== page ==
By Patricia Tang
When I was little, my mom bought a jade bangle.
I remember thinking that it was perhaps far too expensive for a small piece of rock. (Good jade costs more than your Cartier bracelets, for reference….)
I still remember the lengths we went to in order to pick out that piece of jade: we went to China, drove for hours, stopped in a little shop, and my mom picked through what I imagined were hundreds and hundreds of pieces of jadeite before settling on one bracelet.
And, what really struck me about her jade bangle: she couldn’t take it off.
I remember she tried, many times. Soap and water usually does the trick, as does showering for a long time and sliding it off when your arm and the stone are both wet. Neither worked. Maybe she stopped trying to take it off anymore. I don’t know.
Last year, my grandmother gave me a jade bangle. She told me to wear it every single day so that I could yield all the great benefits of wearing jade: good luck, good health, all that.
I can take off my jade bangle.
I don’t wear it every day. I wear it when I feel comfortable wearing it...a fairly undefined parameter. All I know is that sometimes I trade in my jadeite for gold jewelry, usually when I feel uncomfortable wearing my jade.
In this, the jade bangle represents, for me, my cultural identity. I’m Chinese-American, holding both Chinese and American cultures dear to my heart. But, in America, sometimes I don’t feel comfortable expressing my cultural heritage. In an environment of a million half-assed “ni hao”s and maybe a hundred thousand “where are you really from”s, sometimes I find myself completely lost. Sometimes I feel that I have to prove that I’m not “nerdy” or “FOB-y” or “lame” just because I’m Asian.
And, in that, style is often my biggest tool. By trading in my jadeite for gold and silver Western-style jewelry, I’m putting on the suit of armor against White America that is Western style. With my stacks and stacks of coin necklaces, I’m saying to the world that I’m not “different.”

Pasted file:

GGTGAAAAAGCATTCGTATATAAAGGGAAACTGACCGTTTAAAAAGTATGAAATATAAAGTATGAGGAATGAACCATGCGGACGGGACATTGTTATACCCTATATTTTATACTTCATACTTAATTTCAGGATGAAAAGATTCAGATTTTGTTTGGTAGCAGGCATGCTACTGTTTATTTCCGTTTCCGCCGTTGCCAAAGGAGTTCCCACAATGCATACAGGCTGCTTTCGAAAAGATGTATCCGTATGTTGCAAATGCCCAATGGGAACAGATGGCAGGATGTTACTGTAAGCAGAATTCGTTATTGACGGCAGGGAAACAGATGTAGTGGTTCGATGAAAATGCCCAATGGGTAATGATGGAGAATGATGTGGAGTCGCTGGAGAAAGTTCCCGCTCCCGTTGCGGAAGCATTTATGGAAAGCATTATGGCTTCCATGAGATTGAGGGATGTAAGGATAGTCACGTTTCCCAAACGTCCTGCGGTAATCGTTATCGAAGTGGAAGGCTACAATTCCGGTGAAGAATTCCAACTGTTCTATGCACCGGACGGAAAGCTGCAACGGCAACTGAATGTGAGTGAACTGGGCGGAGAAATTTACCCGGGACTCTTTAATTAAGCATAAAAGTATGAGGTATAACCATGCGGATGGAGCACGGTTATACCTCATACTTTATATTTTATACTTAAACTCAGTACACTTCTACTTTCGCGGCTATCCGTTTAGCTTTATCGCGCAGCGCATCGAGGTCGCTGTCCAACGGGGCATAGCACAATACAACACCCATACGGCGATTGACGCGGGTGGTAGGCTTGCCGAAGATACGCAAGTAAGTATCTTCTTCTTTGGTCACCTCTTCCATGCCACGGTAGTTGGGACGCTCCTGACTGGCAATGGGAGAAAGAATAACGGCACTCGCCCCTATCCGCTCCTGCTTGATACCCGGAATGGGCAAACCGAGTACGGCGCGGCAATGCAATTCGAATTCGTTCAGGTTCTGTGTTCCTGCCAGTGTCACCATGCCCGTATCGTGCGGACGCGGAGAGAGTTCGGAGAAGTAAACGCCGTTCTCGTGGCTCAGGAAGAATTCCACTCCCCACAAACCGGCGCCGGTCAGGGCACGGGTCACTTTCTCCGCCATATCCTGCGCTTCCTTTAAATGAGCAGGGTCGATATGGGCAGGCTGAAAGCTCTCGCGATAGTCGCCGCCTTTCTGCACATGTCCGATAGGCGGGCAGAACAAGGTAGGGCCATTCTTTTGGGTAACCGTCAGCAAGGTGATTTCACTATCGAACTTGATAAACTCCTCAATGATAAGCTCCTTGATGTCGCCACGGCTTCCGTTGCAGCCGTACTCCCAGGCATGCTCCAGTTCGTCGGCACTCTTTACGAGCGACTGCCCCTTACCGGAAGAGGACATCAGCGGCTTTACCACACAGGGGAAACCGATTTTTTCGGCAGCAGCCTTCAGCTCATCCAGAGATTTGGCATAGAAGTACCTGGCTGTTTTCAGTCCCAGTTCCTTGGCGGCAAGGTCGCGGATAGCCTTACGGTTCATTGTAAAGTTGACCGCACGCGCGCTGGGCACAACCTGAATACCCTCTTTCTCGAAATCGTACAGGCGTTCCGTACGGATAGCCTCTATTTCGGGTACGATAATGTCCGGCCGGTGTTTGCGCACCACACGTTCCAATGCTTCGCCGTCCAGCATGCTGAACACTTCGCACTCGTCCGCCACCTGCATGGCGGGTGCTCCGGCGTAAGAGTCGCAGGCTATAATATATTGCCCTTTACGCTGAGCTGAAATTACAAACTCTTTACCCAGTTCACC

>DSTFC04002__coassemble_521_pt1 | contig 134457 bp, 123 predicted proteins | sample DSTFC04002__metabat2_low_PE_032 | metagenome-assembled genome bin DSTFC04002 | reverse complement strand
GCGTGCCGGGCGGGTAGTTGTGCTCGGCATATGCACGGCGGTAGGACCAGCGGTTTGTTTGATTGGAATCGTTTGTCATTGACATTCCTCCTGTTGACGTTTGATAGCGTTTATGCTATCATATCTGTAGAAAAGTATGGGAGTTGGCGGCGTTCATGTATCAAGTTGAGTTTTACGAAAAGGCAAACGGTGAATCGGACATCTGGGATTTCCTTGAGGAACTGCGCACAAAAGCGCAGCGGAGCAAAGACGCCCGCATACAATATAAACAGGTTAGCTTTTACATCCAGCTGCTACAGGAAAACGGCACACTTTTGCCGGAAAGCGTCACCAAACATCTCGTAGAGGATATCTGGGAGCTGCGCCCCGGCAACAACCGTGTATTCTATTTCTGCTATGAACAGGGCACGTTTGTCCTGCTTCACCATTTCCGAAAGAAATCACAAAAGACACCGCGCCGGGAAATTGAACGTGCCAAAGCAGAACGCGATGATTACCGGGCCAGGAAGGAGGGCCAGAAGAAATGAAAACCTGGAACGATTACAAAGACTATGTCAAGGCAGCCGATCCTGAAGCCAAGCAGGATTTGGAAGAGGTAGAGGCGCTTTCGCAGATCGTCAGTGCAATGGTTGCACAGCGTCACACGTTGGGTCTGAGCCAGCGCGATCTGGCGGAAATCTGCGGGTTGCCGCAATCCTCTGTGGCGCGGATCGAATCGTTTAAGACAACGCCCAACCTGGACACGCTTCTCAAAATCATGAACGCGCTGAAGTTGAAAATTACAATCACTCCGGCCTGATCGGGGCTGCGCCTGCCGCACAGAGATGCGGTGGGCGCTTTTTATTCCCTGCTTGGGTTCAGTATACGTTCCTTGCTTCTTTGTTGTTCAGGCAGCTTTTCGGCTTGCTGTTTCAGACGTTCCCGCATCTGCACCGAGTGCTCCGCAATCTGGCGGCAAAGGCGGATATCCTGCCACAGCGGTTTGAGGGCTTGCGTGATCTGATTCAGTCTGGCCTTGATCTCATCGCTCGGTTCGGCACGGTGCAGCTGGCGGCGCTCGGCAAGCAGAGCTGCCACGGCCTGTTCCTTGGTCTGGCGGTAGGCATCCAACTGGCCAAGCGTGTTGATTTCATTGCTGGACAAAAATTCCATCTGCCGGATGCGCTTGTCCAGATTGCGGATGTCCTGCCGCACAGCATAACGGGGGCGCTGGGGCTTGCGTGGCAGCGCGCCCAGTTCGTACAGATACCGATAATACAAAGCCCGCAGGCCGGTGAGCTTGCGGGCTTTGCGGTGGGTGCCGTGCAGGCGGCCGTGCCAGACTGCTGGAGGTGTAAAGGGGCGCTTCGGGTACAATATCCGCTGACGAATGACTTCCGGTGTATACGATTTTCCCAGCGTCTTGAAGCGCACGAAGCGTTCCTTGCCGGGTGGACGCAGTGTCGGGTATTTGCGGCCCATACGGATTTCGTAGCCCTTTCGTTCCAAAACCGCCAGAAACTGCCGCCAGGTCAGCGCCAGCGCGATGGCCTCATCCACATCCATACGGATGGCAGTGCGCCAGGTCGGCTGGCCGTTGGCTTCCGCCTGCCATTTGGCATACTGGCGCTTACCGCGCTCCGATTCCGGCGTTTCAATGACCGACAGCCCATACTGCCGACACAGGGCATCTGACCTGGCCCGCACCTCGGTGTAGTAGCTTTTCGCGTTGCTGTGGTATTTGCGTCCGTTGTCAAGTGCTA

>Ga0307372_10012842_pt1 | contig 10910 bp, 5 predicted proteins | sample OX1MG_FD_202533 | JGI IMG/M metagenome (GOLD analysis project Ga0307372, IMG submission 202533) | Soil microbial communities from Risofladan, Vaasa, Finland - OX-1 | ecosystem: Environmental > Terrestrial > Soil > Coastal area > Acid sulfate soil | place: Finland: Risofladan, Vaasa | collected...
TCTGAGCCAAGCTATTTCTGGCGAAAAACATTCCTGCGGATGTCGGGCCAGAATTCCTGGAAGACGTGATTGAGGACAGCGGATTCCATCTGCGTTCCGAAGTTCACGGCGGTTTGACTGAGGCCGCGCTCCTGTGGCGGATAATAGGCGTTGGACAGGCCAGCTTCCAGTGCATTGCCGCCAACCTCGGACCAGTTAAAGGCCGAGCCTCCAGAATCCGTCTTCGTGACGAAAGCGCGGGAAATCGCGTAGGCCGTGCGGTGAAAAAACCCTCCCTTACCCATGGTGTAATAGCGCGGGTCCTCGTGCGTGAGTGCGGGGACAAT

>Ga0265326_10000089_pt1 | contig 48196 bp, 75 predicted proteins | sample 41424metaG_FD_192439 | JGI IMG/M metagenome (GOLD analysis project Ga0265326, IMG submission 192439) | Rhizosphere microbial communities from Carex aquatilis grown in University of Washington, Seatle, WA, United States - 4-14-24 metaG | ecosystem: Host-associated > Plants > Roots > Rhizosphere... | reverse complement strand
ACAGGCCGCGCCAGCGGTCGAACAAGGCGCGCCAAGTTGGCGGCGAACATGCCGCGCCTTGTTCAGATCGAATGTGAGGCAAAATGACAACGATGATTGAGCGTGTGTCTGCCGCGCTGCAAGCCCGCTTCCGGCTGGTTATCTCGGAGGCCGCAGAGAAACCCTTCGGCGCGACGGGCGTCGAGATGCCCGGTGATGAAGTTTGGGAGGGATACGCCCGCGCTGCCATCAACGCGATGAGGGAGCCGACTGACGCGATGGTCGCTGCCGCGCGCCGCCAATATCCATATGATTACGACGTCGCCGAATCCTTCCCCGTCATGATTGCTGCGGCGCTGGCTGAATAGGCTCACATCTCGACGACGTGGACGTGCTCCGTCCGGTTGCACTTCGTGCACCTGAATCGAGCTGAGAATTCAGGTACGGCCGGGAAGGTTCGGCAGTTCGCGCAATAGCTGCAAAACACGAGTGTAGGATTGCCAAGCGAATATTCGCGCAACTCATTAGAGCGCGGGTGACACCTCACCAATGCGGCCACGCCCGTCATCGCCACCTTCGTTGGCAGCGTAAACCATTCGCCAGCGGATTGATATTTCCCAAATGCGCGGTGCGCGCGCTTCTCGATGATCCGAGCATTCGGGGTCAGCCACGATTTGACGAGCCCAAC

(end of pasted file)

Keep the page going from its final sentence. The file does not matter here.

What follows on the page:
But, is being “different” really that bad?
The thing is, I can take off my jade bangle. My mom can’t. That’s just something that I can’t really change. It’s a luxury, assimilation. It’s something that second-generation Asian-Americans can have, but first-generation Asian-Americans will never find it. Even though my parents might have posh “international” accents now after listening to 30-some years of British English on BBC radio and learning, there’s still a twinge of a Chinese accent there. That’s what makes them “different.”
When I see Asian immigrants being made fun of in the media for their accents and being called “FOBs,” I sometimes feel thankful that I am able to take off my jade bangle. “I don’t feel any different,” I tell myself. But, despite it all, I’m not going to live life without my jade bangle on. I refuse to betray my cultural identity and assimilate to White America to avoid feeling “different.” My surname, “Tang,” might just be an exotic Chinese word to White America. But, to me, it’s 汤. It’s a symbol of the fact that my ancestors are far more interesting and powerful than what White America might want to think. It’s a symbol of my heritage, of the old Shang Dynasty, of my family that has given me everything. I’m never going to throw that away.
I should wear my jade bangle every day. I’m trying.
I just need to convince myself that gold looks great with green.